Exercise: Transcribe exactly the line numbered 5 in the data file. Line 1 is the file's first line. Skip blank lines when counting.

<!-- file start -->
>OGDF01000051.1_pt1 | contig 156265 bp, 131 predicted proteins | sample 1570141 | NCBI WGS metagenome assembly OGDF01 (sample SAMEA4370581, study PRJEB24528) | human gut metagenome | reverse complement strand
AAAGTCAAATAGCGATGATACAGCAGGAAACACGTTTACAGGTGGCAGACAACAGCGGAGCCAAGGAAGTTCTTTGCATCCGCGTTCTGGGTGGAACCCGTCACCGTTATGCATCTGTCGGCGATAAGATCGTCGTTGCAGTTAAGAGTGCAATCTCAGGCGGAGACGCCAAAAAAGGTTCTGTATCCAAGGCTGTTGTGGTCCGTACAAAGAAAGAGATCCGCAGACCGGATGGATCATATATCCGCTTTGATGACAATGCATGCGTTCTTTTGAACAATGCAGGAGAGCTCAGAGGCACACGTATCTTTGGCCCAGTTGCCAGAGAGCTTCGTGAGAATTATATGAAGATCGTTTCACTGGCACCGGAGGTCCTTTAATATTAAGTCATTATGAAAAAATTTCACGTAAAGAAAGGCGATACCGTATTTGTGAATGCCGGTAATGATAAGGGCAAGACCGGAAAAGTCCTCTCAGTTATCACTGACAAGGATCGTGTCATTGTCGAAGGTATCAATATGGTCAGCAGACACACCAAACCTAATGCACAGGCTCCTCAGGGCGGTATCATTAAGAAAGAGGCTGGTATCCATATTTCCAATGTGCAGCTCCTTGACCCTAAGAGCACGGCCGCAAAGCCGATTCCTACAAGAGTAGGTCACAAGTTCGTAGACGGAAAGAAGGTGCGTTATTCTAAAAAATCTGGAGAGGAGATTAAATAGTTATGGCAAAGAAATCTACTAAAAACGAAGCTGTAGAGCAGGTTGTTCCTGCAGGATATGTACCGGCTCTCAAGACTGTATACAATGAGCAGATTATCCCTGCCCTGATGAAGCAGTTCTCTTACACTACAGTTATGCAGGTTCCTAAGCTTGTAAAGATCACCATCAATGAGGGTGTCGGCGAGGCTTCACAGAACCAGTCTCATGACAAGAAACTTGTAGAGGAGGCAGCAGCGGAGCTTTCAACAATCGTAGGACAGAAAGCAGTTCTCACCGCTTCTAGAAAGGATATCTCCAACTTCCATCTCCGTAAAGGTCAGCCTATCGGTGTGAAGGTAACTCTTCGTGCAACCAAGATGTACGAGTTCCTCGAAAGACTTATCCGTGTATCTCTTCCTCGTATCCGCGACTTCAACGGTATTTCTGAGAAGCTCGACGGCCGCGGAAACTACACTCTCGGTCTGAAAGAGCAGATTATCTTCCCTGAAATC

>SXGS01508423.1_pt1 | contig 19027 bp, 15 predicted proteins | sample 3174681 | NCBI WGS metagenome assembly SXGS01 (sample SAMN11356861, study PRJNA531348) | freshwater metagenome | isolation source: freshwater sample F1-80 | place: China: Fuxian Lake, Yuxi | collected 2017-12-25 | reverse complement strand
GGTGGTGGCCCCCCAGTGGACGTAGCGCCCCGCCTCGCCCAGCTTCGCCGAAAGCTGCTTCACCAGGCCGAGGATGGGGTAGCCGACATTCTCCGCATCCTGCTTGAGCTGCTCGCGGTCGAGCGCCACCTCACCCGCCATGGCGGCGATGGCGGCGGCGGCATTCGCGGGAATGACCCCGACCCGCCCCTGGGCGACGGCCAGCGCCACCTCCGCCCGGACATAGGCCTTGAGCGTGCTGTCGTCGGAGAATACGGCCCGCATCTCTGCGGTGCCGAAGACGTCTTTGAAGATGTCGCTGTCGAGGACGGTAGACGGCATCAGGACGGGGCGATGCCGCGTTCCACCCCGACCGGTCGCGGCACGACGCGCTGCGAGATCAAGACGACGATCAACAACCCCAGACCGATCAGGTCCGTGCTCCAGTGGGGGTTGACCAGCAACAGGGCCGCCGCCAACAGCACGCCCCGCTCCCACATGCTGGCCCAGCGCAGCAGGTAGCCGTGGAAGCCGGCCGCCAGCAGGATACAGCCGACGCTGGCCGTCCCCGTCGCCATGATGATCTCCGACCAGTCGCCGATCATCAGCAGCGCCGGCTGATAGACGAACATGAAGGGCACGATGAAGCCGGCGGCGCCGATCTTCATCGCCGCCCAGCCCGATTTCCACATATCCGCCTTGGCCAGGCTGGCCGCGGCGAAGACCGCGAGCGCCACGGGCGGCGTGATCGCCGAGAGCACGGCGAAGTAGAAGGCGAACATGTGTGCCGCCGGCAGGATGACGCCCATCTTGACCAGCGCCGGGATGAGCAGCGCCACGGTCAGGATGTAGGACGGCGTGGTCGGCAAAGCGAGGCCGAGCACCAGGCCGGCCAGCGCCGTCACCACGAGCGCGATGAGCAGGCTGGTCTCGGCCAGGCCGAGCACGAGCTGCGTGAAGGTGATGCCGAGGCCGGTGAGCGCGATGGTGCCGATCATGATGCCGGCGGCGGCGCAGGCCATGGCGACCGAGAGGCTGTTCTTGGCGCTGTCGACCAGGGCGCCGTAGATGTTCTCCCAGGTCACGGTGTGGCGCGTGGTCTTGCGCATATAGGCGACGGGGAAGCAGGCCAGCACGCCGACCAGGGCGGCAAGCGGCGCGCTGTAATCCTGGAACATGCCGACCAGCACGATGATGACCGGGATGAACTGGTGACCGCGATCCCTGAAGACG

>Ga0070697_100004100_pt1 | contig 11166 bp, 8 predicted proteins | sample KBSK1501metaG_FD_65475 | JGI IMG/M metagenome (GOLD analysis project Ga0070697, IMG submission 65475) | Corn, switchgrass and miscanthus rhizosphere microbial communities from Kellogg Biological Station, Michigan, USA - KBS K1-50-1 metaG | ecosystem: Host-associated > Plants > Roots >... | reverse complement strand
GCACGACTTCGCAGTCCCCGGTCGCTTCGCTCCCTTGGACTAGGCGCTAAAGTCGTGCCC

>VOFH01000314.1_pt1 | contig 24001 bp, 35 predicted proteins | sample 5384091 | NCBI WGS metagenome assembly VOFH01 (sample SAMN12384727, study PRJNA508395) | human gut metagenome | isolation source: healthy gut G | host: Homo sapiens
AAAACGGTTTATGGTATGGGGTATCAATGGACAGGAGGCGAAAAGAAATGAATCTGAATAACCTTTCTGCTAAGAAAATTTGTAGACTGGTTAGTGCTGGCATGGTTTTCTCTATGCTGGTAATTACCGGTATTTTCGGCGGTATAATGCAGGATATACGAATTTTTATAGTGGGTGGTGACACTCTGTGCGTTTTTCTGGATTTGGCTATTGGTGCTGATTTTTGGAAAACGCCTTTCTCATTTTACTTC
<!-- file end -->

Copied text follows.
>Ga0070697_100004100_pt1 | contig 11166 bp, 8 predicted proteins | sample KBSK1501metaG_FD_65475 | JGI IMG/M metagenome (GOLD analysis project Ga0070697, IMG submission 65475) | Corn, switchgrass and miscanthus rhizosphere microbial communities from Kellogg Biological Station, Michigan, USA - KBS K1-50-1 metaG | ecosystem: Host-associated > Plants > Roots >... | reverse complement strand